College of the Atlantic student Sage Fuller on top of "Mount COA," a pile dirt from the college's north lawn, which was dug up to construct the new Center of Human Ecology building. At left, wasps made their home near the base of the western side of the mound. A sign now marks the wasp nest. ISLANDER PHOTO BY BECKY PRITCHARD

New ‘mountain’ makes perfect classroom

BAR HARBOR — Mount Desert Island’s volcanic history may well be in the past, but a new mountain just popped up last summer on the College of the Atlantic COA campus.

The accidental result of building construction, the “mountain” quickly became a favorite spot on campus, both as a classroom and recreation area.

According to Millard Dority, director of campus planning, the mound of dirt was dug up from the north lawn on campus in the construction process for the new Center of Human Ecology.

“Usually in most construction projects, we would have it hauled off campus,” Dority said of the dirt. But due to the presence of red ants on campus, the planning and building committee decided to leave the dirt onsite.

New England aster is one of the remnants of an old wildflower garden that sprouted on the side of the “mountain.” PHOTO COURTESY OF SAGE FULLER

As crews piled up rich dirt and loam on a field near the dormitories last summer, plants began to sprout.

This fall, the prevalence of plants caught the interest of Professor Suzanne Morse and students in her class on weed ecology, who had been collecting weed samples across campus for identification.

The huge dirt pile, dubbed “Mount COA” or the “COA hill,” became their new study site, according to Sage Fuller, a student in Morse’s class.

“It’s a totally interesting space because it’s just left to its own devices,” said Fuller. “It shows how spaces can grow if you just leave them alone. In a lot of other colleges, this would never happen.”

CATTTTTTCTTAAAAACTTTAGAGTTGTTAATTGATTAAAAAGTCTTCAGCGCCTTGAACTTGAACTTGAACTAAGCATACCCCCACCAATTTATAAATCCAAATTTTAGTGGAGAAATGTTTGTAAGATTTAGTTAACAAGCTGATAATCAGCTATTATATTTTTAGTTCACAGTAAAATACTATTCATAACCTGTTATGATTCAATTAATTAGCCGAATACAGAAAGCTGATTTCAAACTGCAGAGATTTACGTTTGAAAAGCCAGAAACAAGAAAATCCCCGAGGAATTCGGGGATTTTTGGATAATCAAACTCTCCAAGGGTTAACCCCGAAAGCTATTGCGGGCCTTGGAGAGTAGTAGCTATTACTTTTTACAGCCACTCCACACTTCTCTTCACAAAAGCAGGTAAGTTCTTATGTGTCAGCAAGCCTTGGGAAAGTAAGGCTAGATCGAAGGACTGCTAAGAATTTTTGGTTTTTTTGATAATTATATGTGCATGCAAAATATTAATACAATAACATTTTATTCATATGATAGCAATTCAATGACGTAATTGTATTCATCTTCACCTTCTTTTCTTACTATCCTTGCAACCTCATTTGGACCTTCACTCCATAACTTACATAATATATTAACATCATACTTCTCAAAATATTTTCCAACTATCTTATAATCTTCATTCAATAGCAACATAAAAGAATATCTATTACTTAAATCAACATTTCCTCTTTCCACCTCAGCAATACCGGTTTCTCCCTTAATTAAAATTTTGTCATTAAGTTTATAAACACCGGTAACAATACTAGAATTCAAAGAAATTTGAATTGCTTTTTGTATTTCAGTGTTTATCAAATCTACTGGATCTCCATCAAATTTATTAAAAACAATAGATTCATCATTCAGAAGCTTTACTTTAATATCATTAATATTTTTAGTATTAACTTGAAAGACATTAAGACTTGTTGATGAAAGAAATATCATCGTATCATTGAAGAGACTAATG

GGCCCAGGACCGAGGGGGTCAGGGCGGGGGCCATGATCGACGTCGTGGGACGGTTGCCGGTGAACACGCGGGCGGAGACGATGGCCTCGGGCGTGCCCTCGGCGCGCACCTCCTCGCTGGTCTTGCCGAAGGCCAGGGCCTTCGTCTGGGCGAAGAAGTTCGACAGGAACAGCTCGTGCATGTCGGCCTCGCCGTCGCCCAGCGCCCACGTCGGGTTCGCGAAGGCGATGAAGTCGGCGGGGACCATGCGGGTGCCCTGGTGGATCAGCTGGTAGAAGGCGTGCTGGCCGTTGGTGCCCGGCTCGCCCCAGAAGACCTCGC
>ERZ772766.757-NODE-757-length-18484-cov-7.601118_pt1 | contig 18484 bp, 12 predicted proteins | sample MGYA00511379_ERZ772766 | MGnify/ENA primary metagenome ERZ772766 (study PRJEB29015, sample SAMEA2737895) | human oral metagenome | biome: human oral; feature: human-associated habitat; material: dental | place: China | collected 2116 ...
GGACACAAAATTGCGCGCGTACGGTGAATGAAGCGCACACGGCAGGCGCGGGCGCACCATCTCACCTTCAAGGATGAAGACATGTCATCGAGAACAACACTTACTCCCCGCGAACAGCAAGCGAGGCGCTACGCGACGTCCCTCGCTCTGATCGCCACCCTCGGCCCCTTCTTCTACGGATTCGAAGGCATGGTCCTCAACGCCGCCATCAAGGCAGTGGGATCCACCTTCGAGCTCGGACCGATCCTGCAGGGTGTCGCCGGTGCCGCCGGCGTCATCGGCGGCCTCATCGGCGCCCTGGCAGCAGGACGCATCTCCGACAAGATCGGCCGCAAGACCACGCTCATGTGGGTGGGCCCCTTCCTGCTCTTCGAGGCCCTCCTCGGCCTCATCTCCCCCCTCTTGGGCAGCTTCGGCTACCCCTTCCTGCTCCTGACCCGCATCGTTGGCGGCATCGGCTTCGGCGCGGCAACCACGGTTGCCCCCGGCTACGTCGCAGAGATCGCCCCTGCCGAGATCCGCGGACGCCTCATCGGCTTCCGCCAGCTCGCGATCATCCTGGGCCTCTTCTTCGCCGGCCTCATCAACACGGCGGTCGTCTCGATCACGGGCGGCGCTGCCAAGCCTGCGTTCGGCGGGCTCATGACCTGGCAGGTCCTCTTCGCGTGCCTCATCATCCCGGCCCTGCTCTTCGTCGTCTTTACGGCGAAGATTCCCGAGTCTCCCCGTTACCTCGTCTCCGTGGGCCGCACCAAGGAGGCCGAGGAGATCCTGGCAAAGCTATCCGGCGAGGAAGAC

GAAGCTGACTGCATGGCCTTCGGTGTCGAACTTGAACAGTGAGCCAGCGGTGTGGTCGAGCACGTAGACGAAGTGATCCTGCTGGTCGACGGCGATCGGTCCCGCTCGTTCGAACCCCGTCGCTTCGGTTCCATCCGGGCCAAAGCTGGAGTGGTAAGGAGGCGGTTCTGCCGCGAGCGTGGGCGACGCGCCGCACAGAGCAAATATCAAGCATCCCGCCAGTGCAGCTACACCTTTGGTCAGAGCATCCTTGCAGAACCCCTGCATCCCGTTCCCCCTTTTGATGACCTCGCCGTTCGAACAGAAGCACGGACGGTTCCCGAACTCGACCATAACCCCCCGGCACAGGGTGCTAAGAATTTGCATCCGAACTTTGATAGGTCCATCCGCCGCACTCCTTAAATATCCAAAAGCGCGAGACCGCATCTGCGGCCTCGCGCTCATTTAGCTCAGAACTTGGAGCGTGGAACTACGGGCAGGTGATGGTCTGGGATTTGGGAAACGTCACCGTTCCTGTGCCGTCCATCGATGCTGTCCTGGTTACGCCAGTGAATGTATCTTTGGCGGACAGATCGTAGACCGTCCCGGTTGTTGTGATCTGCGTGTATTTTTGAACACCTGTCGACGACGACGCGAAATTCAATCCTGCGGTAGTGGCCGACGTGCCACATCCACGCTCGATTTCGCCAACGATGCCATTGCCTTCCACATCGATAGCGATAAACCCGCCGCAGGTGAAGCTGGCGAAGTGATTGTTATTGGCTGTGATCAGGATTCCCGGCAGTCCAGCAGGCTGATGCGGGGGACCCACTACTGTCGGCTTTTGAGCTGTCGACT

Students have identified more than 40 different species of plants, said Fuller, who uses plural pronouns.

In addition to common weeds such as clover, crab grass, plantains, yarrow, dandelion and hawkweed, they have also identified rarer samples from a dug-up wildflower garden, including lobelia and New England aster.

“Things get really big,” Fuller said. “Usually people don’t let weeds stay for that long. If this was flat, then it most likely would be mowed.”

Instead, it’s a perfect weed laboratory.

Fuller, who is doing an independent study of the hill, documented a prevalence of crab grass on the north side, and clover on the south side. “We don’t know why that is,” Fuller said, but it could have to do with one half being older than the other half, as the dirt got piled up in stages.

They also noted that the new hill has attracted some wildlife. Some dock that was growing near the summit had its leaves chewed off by deer, who also left their scat on the hill. “So we know deer have been to the top, but we haven’t seen them,” they said.

A wasp nest was found near the base of the west side of the hill. Other than that, people are the most common wildlife to make use of the college’s new mountain habitat.

When not studying weed ecology, students do homework and play Frisbee on the pile. There is much anticipation of sledding this winter.

The hill is all the more special, knowing it is temporary. When asked how long Mount COA would remain on campus, Dority answered, “that’s a very good question. I can guarantee you it’s not going to stay forever.”

However, he added, given the interest in it, it will likely stay up another “year or so” before being graded into an athletic field.

Becky Pritchard
Former Islander reporter Becky Pritchard covered the town of Bar Harbor and was a park ranger in Acadia for six seasons.
Becky Pritchard

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